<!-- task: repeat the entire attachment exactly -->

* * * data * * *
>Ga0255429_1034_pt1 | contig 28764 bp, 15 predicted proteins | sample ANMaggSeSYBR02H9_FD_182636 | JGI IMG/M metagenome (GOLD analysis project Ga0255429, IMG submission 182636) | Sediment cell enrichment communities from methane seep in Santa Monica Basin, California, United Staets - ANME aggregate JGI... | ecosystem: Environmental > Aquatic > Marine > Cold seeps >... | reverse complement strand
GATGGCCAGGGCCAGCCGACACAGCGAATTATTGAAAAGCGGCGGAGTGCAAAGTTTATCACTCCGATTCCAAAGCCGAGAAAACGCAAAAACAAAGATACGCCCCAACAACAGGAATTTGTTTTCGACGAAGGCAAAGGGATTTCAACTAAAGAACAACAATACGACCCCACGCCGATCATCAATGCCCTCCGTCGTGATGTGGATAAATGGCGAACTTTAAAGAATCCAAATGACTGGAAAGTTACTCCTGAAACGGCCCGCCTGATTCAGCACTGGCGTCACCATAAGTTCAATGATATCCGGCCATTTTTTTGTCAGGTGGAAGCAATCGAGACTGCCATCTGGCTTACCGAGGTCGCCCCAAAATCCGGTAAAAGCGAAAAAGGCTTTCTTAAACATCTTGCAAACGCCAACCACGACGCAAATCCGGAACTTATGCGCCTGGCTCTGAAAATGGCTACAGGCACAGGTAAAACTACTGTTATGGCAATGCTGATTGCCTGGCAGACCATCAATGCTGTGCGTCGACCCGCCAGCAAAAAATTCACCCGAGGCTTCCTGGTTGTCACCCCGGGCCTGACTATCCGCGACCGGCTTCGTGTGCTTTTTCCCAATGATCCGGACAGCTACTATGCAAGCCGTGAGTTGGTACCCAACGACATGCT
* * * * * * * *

>Ga0255429_1034_pt1 | contig 28764 bp, 15 predicted proteins | sample ANMaggSeSYBR02H9_FD_182636 | JGI IMG/M metagenome (GOLD analysis project Ga0255429, IMG submission 182636) | Sediment cell enrichment communities from methane seep in Santa Monica Basin, California, United Staets - ANME aggregate JGI... | ecosystem: Environmental > Aquatic > Marine > Cold seeps >... | reverse complement strand
GATGGCCAGGGCCAGCCGACACAGCGAATTATTGAAAAGCGGCGGAGTGCAAAGTTTATCACTCCGATTCCAAAGCCGAGAAAACGCAAAAACAAAGATACGCCCCAACAACAGGAATTTGTTTTCGACGAAGGCAAAGGGATTTCAACTAAAGAACAACAATACGACCCCACGCCGATCATCAATGCCCTCCGTCGTGATGTGGATAAATGGCGAACTTTAAAGAATCCAAATGACTGGAAAGTTACTCCTGAAACGGCCCGCCTGATTCAGCACTGGCGTCACCATAAGTTCAATGATATCCGGCCATTTTTTTGTCAGGTGGAAGCAATCGAGACTGCCATCTGGCTTACCGAGGTCGCCCCAAAATCCGGTAAAAGCGAAAAAGGCTTTCTTAAACATCTTGCAAACGCCAACCACGACGCAAATCCGGAACTTATGCGCCTGGCTCTGAAAATGGCTACAGGCACAGGTAAAACTACTGTTATGGCAATGCTGATTGCCTGGCAGACCATCAATGCTGTGCGTCGACCCGCCAGCAAAAAATTCACCCGAGGCTTCCTGGTTGTCACCCCGGGCCTGACTATCCGCGACCGGCTTCGTGTGCTTTTTCCCAATGATCCGGACAGCTACTATGCAAGCCGTGAGTTGGTACCCAACGACATGCT